Control of US Senate could well be decided by female candidates - and the donors who back them

Philip Elliott / The Associated Press
August 20, 2014 03:15 AM

FILE - In this Aug. 5, 2014, file photo, former New York Mayor Michael Bloomberg welcomes leaders to the U.S.-Africa Business Forum during the U.S.-Africa Leaders Summit in Washington. Control of the Senate could lay in the fortunes of female candidates and the deep-pocketed donors like Bloomberg who are sending piles of cash their way. So far this election cycle, donors have handed over $46 million to a collection of political committees and candidates linked to Emily’s List, which backs female contenders who support abortion rights. According to campaign finance documents filed Aug. 19, one of the newest benefactors for Emily’s List was Bloomberg. The billionaire former mayor wrote a $2 million check last month to Women Vote, the super PAC run by the group. (AP Photo/Jacquelyn Martin, File)

WASHINGTON - The Democratic Party's control of the U.S. Senate after the general election in November could lie in the fortunes of female candidates and the deep-pocketed donors, like former New York Mayor Michael Bloomberg, who are sending piles of cash their way.

So far this election cycle, donors have handed over $46 million to a collection of political committees and candidates linked to Emily's List, which backs female contenders who support abortion rights. The Emily's List network of committees has raised more than most other outside groups.

According to campaign finance documents filed Tuesday, one of the newest benefactors for Emily's List was Bloomberg, who wrote a $2 million check last month.

The billionaire former mayor's donation reflects just how tight the contest to control the Senate next year is shaping up to be — and why women could be a decisive force behind Democratic efforts to defend their Senate majority.

Republicans need to pick up six seats in the 100-seat Senate to grab control. If they do, President Barack Obama, a Democrat, would face the final two years of his presidency fighting an opposition-led Senate as well as a House of Representatives that is expected to remain in Republican hands.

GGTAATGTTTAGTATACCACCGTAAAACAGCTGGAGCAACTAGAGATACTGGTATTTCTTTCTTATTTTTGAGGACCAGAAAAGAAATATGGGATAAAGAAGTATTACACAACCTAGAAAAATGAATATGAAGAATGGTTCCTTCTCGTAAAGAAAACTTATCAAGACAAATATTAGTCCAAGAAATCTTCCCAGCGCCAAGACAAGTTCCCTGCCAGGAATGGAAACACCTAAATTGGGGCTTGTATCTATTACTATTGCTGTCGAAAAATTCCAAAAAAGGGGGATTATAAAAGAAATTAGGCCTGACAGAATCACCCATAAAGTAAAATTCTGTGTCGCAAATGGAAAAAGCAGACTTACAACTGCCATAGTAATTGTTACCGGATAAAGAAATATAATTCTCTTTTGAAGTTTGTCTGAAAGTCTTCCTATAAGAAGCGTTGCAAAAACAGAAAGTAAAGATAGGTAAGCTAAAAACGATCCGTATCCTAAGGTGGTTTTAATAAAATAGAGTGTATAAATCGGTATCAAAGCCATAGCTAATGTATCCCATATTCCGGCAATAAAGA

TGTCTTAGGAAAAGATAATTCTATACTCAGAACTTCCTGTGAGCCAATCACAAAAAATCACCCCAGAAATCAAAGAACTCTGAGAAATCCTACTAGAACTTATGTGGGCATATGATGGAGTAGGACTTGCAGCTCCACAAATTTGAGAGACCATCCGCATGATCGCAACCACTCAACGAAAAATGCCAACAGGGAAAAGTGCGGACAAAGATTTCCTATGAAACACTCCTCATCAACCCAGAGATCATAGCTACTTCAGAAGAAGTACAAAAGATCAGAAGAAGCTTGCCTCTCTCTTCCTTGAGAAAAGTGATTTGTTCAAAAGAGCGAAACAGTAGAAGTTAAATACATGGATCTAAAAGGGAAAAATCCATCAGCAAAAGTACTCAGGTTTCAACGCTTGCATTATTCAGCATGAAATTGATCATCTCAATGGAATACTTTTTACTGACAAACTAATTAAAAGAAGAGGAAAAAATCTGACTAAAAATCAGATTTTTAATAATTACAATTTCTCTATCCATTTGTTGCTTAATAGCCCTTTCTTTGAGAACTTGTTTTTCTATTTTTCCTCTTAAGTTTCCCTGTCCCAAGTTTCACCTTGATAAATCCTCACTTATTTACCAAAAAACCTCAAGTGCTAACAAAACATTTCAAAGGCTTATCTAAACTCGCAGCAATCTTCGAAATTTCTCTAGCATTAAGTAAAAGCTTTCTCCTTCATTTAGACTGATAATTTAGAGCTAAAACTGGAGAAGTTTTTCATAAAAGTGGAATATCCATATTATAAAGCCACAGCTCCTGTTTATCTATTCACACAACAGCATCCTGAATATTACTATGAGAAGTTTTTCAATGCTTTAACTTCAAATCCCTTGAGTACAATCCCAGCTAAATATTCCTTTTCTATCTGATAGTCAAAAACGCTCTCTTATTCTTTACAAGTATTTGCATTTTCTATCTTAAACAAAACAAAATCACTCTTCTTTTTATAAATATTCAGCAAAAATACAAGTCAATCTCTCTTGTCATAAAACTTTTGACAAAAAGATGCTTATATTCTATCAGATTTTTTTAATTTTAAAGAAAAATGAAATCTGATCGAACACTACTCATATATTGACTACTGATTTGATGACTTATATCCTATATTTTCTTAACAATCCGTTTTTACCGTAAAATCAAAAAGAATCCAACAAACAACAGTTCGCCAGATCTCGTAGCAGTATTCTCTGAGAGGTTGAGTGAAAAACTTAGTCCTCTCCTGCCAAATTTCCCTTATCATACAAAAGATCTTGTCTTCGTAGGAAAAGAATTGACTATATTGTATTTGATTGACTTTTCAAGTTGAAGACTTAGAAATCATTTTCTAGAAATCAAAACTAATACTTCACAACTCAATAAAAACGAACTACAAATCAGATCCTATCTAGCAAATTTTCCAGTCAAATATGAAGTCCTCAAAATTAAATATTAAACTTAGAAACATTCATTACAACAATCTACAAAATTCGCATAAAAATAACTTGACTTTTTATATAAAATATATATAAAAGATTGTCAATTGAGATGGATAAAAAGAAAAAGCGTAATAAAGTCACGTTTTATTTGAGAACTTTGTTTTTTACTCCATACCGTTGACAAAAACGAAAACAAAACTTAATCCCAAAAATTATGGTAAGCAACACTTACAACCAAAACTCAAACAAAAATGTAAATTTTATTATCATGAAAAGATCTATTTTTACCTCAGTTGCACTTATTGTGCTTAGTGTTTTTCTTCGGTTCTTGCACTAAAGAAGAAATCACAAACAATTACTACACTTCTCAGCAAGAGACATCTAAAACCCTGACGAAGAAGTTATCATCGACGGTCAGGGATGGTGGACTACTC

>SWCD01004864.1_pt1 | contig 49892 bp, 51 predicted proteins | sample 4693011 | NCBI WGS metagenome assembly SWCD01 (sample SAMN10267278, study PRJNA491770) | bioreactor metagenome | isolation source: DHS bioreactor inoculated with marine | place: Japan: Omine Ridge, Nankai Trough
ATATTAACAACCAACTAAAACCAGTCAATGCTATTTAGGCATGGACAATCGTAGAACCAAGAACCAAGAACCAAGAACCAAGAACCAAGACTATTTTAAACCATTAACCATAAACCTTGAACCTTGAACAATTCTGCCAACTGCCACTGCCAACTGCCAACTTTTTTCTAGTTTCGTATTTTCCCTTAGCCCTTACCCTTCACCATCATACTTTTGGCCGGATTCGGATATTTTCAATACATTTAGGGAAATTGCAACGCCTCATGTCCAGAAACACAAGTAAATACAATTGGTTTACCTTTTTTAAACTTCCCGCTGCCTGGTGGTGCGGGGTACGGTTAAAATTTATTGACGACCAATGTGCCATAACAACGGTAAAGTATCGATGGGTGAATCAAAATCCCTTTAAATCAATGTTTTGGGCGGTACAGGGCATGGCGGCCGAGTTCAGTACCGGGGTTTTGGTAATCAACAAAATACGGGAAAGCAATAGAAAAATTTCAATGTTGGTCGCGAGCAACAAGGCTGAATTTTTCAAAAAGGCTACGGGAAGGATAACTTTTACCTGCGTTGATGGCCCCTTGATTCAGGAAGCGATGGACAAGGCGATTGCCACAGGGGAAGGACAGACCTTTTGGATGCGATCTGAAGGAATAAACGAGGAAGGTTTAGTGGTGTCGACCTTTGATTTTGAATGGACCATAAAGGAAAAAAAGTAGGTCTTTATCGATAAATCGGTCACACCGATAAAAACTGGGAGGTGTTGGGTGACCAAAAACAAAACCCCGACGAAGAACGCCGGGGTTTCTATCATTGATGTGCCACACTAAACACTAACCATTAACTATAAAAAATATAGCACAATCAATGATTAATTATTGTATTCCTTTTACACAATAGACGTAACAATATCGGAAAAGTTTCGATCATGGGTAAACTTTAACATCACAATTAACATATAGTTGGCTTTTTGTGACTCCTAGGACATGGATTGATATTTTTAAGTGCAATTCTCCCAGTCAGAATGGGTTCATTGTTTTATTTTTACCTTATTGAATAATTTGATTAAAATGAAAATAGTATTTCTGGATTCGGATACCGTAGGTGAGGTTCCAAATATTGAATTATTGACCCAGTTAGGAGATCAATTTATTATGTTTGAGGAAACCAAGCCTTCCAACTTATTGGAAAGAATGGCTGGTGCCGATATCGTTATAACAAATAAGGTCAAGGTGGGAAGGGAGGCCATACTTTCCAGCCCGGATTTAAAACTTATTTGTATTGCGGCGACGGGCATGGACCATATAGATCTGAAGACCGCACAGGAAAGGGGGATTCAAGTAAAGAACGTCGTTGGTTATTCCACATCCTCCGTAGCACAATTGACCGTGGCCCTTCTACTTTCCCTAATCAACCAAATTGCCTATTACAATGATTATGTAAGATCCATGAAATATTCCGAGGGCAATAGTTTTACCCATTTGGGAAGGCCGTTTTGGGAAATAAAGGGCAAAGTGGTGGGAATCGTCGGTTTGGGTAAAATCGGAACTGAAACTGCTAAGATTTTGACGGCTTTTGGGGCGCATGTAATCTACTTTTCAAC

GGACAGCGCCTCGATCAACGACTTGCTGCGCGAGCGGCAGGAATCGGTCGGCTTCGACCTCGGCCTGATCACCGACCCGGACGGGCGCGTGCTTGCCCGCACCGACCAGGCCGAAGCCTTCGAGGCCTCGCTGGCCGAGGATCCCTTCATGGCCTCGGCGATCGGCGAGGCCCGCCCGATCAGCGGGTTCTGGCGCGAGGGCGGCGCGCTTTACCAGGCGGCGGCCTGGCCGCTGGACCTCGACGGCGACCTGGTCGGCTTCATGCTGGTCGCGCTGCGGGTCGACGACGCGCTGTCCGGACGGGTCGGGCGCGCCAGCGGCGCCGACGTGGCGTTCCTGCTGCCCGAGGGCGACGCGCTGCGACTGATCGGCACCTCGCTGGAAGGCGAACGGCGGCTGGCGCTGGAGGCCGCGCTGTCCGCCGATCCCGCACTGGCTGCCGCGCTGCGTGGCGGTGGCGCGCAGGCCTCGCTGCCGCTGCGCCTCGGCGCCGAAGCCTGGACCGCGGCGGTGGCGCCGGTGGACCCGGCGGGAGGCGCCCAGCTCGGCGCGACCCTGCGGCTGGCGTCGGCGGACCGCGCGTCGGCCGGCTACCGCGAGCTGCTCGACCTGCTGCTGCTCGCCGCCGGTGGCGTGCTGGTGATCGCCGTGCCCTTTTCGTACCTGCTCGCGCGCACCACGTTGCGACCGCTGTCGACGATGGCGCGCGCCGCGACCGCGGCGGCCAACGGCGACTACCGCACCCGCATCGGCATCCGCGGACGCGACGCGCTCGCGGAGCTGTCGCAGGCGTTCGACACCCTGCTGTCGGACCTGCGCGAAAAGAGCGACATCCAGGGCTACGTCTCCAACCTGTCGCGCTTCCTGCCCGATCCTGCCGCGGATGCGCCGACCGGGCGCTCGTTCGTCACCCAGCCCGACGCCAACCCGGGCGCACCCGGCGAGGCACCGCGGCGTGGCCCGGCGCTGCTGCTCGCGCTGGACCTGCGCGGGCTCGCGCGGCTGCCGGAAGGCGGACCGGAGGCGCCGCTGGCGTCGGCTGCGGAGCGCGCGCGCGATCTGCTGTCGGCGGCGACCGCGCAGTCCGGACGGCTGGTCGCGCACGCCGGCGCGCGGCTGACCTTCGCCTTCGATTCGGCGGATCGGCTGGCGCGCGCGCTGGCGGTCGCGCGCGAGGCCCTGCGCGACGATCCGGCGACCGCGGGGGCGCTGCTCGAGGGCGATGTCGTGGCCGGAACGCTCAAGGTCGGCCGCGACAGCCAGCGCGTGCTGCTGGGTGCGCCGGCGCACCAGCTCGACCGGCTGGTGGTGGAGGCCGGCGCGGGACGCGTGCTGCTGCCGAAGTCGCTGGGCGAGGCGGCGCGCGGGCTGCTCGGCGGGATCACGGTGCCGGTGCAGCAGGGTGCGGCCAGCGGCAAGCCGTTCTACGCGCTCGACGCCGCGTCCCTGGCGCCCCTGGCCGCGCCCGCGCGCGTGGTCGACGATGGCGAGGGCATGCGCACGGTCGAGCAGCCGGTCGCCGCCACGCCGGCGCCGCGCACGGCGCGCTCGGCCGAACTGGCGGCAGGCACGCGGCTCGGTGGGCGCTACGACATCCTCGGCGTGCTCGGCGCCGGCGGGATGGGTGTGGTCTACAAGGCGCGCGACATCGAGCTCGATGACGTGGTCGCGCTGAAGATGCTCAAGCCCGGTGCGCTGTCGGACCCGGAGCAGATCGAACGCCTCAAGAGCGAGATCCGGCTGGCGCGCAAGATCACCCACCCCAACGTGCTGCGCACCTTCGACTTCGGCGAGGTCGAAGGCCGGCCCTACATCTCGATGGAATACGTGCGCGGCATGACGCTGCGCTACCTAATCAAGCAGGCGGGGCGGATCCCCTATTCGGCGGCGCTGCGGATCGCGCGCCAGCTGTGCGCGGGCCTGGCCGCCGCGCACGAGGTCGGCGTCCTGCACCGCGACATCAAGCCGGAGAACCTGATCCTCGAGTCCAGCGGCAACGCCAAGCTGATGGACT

In the election, incumbent Democratic senators Kay Hagan in North Carolina and Jeanne Shaheen in New Hampshire face heavy outside spending but have Emily's List backing. A third endangered Democrat, Senator Mary Landrieu of Louisiana, chose not to seek Emily's List aid.

At the same time, Democrats are hoping to get the open Senate seat in Georgia, with Michelle Nunn as the nominee. The Democratic candidate in Kentucky, Alison Lundergan Grimes, also has posted strong fundraising numbers and has captured her party's interest. Both seats are currently in Republican hands.

"Democratic women have been at the forefront on every major issue and not only are Americans impressed, they are ready to send them reinforcements," Emily's List President Stephanie Schriock said.

Republican groups, such as the anti-abortion rights Susan B. Anthony List and its affiliates, have been building their fundraising and volunteer lists in recent years. But their impact is far outpaced.

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Follow Philip Elliott on Twitter: http://www.twitter.com/philip_elliott


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